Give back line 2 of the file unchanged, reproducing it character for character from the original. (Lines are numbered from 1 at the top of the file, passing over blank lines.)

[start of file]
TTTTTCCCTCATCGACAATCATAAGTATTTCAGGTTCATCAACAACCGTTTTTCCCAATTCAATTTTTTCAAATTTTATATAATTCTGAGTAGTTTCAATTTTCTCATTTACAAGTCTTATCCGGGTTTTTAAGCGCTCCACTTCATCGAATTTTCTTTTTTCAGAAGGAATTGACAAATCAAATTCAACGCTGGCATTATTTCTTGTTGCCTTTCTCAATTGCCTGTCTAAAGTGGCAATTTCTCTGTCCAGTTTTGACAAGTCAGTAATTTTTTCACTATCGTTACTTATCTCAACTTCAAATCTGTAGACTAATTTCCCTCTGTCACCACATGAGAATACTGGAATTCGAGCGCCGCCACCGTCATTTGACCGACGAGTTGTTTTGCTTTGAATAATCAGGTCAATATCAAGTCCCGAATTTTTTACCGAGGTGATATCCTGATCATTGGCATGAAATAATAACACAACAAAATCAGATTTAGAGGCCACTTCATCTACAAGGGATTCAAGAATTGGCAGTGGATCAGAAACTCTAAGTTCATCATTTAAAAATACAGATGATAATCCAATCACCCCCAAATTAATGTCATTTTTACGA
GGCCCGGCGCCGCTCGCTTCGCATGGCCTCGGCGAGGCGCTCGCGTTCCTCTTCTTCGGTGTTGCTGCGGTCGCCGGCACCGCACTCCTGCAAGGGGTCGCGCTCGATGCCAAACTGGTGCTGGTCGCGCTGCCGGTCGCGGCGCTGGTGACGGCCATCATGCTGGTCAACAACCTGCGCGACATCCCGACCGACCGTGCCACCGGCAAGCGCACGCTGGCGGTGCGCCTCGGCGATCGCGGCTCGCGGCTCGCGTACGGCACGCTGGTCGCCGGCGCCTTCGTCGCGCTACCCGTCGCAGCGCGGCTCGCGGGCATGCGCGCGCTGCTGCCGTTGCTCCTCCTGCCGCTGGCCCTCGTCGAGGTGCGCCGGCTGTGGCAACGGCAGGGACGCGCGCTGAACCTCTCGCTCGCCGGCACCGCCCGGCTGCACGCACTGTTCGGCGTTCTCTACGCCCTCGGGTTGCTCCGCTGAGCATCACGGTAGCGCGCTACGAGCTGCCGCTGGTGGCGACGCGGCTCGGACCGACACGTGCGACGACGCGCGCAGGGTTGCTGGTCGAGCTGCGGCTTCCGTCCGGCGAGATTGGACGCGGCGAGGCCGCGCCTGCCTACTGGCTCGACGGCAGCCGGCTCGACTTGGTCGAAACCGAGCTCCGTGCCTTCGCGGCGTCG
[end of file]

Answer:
GGCCCGGCGCCGCTCGCTTCGCATGGCCTCGGCGAGGCGCTCGCGTTCCTCTTCTTCGGTGTTGCTGCGGTCGCCGGCACCGCACTCCTGCAAGGGGTCGCGCTCGATGCCAAACTGGTGCTGGTCGCGCTGCCGGTCGCGGCGCTGGTGACGGCCATCATGCTGGTCAACAACCTGCGCGACATCCCGACCGACCGTGCCACCGGCAAGCGCACGCTGGCGGTGCGCCTCGGCGATCGCGGCTCGCGGCTCGCGTACGGCACGCTGGTCGCCGGCGCCTTCGTCGCGCTACCCGTCGCAGCGCGGCTCGCGGGCATGCGCGCGCTGCTGCCGTTGCTCCTCCTGCCGCTGGCCCTCGTCGAGGTGCGCCGGCTGTGGCAACGGCAGGGACGCGCGCTGAACCTCTCGCTCGCCGGCACCGCCCGGCTGCACGCACTGTTCGGCGTTCTCTACGCCCTCGGGTTGCTCCGCTGAGCATCACGGTAGCGCGCTACGAGCTGCCGCTGGTGGCGACGCGGCTCGGACCGACACGTGCGACGACGCGCGCAGGGTTGCTGGTCGAGCTGCGGCTTCCGTCCGGCGAGATTGGACGCGGCGAGGCCGCGCCTGCCTACTGGCTCGACGGCAGCCGGCTCGACTTGGTCGAAACCGAGCTCCGTGCCTTCGCGGCGTCG